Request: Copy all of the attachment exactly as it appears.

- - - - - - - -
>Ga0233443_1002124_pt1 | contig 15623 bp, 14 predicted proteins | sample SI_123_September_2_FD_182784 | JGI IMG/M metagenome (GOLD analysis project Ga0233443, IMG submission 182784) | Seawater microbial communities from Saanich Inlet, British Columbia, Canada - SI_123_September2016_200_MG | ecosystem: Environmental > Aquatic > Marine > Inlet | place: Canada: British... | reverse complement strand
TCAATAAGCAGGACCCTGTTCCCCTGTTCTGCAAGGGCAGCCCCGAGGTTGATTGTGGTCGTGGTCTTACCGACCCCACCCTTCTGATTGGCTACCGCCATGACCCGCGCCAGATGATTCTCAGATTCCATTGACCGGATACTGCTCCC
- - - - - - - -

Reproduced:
>Ga0233443_1002124_pt1 | contig 15623 bp, 14 predicted proteins | sample SI_123_September_2_FD_182784 | JGI IMG/M metagenome (GOLD analysis project Ga0233443, IMG submission 182784) | Seawater microbial communities from Saanich Inlet, British Columbia, Canada - SI_123_September2016_200_MG | ecosystem: Environmental > Aquatic > Marine > Inlet | place: Canada: British... | reverse complement strand
TCAATAAGCAGGACCCTGTTCCCCTGTTCTGCAAGGGCAGCCCCGAGGTTGATTGTGGTCGTGGTCTTACCGACCCCACCCTTCTGATTGGCTACCGCCATGACCCGCGCCAGATGATTCTCAGATTCCATTGACCGGATACTGCTCCC